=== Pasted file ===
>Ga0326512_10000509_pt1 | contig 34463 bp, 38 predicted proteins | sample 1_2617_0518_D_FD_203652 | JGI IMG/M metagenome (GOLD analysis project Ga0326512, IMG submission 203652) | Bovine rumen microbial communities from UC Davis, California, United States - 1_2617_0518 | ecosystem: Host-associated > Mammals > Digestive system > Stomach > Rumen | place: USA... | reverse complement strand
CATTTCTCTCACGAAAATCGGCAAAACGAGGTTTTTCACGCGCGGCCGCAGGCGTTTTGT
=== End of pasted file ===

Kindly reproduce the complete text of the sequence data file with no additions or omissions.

>Ga0326512_10000509_pt1 | contig 34463 bp, 38 predicted proteins | sample 1_2617_0518_D_FD_203652 | JGI IMG/M metagenome (GOLD analysis project Ga0326512, IMG submission 203652) | Bovine rumen microbial communities from UC Davis, California, United States - 1_2617_0518 | ecosystem: Host-associated > Mammals > Digestive system > Stomach > Rumen | place: USA... | reverse complement strand
CATTTCTCTCACGAAAATCGGCAAAACGAGGTTTTTCACGCGCGGCCGCAGGCGTTTTGT